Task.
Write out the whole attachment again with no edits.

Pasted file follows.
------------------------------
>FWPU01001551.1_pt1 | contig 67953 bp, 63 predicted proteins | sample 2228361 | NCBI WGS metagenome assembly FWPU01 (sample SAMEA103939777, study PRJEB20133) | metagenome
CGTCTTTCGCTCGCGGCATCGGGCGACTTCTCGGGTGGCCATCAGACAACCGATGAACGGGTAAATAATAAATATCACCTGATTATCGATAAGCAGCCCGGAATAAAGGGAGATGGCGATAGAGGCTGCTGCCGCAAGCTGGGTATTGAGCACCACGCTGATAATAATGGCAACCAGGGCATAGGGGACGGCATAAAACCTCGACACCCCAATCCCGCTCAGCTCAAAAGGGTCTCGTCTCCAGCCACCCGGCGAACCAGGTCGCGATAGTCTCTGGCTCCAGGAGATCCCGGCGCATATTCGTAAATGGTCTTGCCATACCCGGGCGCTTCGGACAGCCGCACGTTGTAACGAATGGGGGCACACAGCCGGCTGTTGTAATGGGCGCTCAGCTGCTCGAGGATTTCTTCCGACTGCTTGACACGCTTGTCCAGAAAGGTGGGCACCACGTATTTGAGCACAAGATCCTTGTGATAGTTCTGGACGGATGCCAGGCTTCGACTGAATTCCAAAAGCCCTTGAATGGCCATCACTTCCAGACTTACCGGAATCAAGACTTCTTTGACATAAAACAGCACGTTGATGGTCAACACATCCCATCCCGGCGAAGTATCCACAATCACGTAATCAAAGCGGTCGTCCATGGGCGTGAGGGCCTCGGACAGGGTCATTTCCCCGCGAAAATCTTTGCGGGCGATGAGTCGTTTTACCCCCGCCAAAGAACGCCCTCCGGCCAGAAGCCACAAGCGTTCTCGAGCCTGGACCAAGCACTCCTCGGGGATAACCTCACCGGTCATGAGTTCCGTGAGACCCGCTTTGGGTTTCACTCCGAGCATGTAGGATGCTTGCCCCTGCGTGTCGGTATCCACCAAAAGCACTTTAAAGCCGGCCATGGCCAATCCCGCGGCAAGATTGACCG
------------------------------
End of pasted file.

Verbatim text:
>FWPU01001551.1_pt1 | contig 67953 bp, 63 predicted proteins | sample 2228361 | NCBI WGS metagenome assembly FWPU01 (sample SAMEA103939777, study PRJEB20133) | metagenome
CGTCTTTCGCTCGCGGCATCGGGCGACTTCTCGGGTGGCCATCAGACAACCGATGAACGGGTAAATAATAAATATCACCTGATTATCGATAAGCAGCCCGGAATAAAGGGAGATGGCGATAGAGGCTGCTGCCGCAAGCTGGGTATTGAGCACCACGCTGATAATAATGGCAACCAGGGCATAGGGGACGGCATAAAACCTCGACACCCCAATCCCGCTCAGCTCAAAAGGGTCTCGTCTCCAGCCACCCGGCGAACCAGGTCGCGATAGTCTCTGGCTCCAGGAGATCCCGGCGCATATTCGTAAATGGTCTTGCCATACCCGGGCGCTTCGGACAGCCGCACGTTGTAACGAATGGGGGCACACAGCCGGCTGTTGTAATGGGCGCTCAGCTGCTCGAGGATTTCTTCCGACTGCTTGACACGCTTGTCCAGAAAGGTGGGCACCACGTATTTGAGCACAAGATCCTTGTGATAGTTCTGGACGGATGCCAGGCTTCGACTGAATTCCAAAAGCCCTTGAATGGCCATCACTTCCAGACTTACCGGAATCAAGACTTCTTTGACATAAAACAGCACGTTGATGGTCAACACATCCCATCCCGGCGAAGTATCCACAATCACGTAATCAAAGCGGTCGTCCATGGGCGTGAGGGCCTCGGACAGGGTCATTTCCCCGCGAAAATCTTTGCGGGCGATGAGTCGTTTTACCCCCGCCAAAGAACGCCCTCCGGCCAGAAGCCACAAGCGTTCTCGAGCCTGGACCAAGCACTCCTCGGGGATAACCTCACCGGTCATGAGTTCCGTGAGACCCGCTTTGGGTTTCACTCCGAGCATGTAGGATGCTTGCCCCTGCGTGTCGGTATCCACCAAAAGCACTTTAAAGCCGGCCATGGCCAATCCCGCGGCAAGATTGACCG